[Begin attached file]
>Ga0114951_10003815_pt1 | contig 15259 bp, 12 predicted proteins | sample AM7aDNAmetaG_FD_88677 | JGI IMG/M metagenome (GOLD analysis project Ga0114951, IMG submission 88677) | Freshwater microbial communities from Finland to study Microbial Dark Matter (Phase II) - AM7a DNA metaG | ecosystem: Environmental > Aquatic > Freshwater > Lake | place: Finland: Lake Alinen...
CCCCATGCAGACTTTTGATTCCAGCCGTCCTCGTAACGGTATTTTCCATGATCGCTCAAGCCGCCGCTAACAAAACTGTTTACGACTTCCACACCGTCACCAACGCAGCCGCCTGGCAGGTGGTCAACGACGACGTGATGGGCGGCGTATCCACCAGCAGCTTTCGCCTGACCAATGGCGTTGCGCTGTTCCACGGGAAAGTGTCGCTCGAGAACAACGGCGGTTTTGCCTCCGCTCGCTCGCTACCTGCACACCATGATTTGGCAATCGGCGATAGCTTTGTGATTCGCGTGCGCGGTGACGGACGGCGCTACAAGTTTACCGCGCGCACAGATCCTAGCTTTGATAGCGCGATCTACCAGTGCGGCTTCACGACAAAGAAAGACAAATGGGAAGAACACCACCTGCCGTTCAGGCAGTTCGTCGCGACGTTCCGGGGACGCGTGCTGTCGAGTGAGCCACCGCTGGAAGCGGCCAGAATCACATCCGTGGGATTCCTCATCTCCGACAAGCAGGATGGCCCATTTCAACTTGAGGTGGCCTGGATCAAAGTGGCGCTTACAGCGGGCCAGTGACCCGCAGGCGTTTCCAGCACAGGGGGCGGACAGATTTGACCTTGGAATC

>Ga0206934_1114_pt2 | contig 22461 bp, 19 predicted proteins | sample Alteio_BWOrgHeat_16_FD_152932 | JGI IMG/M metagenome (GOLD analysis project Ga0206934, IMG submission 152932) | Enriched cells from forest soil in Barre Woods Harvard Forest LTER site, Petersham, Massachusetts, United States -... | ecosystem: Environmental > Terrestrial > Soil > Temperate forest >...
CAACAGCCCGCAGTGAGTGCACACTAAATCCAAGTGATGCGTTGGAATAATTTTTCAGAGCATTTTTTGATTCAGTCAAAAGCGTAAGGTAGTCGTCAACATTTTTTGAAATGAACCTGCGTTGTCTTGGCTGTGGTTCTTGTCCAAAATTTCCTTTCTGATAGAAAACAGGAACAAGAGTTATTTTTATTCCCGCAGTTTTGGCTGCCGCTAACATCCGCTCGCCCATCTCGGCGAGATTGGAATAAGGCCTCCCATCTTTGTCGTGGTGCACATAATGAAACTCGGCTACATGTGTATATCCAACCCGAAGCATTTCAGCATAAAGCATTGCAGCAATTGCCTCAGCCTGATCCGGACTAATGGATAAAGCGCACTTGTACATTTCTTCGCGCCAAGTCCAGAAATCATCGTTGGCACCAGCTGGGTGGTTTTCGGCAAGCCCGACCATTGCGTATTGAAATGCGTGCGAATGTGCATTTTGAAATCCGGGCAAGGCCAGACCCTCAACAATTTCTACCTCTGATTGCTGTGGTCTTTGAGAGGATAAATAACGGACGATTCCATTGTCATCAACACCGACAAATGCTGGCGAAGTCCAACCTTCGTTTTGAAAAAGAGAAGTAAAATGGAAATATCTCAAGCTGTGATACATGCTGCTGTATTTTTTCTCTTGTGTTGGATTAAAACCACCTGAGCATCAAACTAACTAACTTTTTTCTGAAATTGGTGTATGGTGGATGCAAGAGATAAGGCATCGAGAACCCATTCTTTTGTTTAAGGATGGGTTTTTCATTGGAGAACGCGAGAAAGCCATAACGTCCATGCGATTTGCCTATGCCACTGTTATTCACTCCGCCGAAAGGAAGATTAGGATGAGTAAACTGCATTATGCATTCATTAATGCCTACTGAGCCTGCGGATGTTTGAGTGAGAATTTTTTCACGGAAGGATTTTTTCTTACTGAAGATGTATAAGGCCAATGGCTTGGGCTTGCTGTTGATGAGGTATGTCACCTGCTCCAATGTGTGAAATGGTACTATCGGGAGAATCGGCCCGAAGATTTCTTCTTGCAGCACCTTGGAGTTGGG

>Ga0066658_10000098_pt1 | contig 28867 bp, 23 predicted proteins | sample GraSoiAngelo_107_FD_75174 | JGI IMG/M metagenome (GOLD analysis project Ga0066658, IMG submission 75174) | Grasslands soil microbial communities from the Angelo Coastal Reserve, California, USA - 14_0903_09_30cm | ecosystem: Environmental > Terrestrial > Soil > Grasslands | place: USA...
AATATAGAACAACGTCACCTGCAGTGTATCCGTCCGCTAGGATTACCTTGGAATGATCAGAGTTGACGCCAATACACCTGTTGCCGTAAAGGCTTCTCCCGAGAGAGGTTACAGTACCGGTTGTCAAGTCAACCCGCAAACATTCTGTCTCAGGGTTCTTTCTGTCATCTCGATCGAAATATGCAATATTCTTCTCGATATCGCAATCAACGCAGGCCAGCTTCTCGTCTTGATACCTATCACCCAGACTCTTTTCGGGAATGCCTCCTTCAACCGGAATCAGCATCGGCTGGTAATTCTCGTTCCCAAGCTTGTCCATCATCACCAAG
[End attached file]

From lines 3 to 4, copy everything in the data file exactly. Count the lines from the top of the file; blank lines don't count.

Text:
>Ga0206934_1114_pt2 | contig 22461 bp, 19 predicted proteins | sample Alteio_BWOrgHeat_16_FD_152932 | JGI IMG/M metagenome (GOLD analysis project Ga0206934, IMG submission 152932) | Enriched cells from forest soil in Barre Woods Harvard Forest LTER site, Petersham, Massachusetts, United States -... | ecosystem: Environmental > Terrestrial > Soil > Temperate forest >...
CAACAGCCCGCAGTGAGTGCACACTAAATCCAAGTGATGCGTTGGAATAATTTTTCAGAGCATTTTTTGATTCAGTCAAAAGCGTAAGGTAGTCGTCAACATTTTTTGAAATGAACCTGCGTTGTCTTGGCTGTGGTTCTTGTCCAAAATTTCCTTTCTGATAGAAAACAGGAACAAGAGTTATTTTTATTCCCGCAGTTTTGGCTGCCGCTAACATCCGCTCGCCCATCTCGGCGAGATTGGAATAAGGCCTCCCATCTTTGTCGTGGTGCACATAATGAAACTCGGCTACATGTGTATATCCAACCCGAAGCATTTCAGCATAAAGCATTGCAGCAATTGCCTCAGCCTGATCCGGACTAATGGATAAAGCGCACTTGTACATTTCTTCGCGCCAAGTCCAGAAATCATCGTTGGCACCAGCTGGGTGGTTTTCGGCAAGCCCGACCATTGCGTATTGAAATGCGTGCGAATGTGCATTTTGAAATCCGGGCAAGGCCAGACCCTCAACAATTTCTACCTCTGATTGCTGTGGTCTTTGAGAGGATAAATAACGGACGATTCCATTGTCATCAACACCGACAAATGCTGGCGAAGTCCAACCTTCGTTTTGAAAAAGAGAAGTAAAATGGAAATATCTCAAGCTGTGATACATGCTGCTGTATTTTTTCTCTTGTGTTGGATTAAAACCACCTGAGCATCAAACTAACTAACTTTTTTCTGAAATTGGTGTATGGTGGATGCAAGAGATAAGGCATCGAGAACCCATTCTTTTGTTTAAGGATGGGTTTTTCATTGGAGAACGCGAGAAAGCCATAACGTCCATGCGATTTGCCTATGCCACTGTTATTCACTCCGCCGAAAGGAAGATTAGGATGAGTAAACTGCATTATGCATTCATTAATGCCTACTGAGCCTGCGGATGTTTGAGTGAGAATTTTTTCACGGAAGGATTTTTTCTTACTGAAGATGTATAAGGCCAATGGCTTGGGCTTGCTGTTGATGAGGTATGTCACCTGCTCCAATGTGTGAAATGGTACTATCGGGAGAATCGGCCCGAAGATTTCTTCTTGCAGCACCTTGGAGTTGGG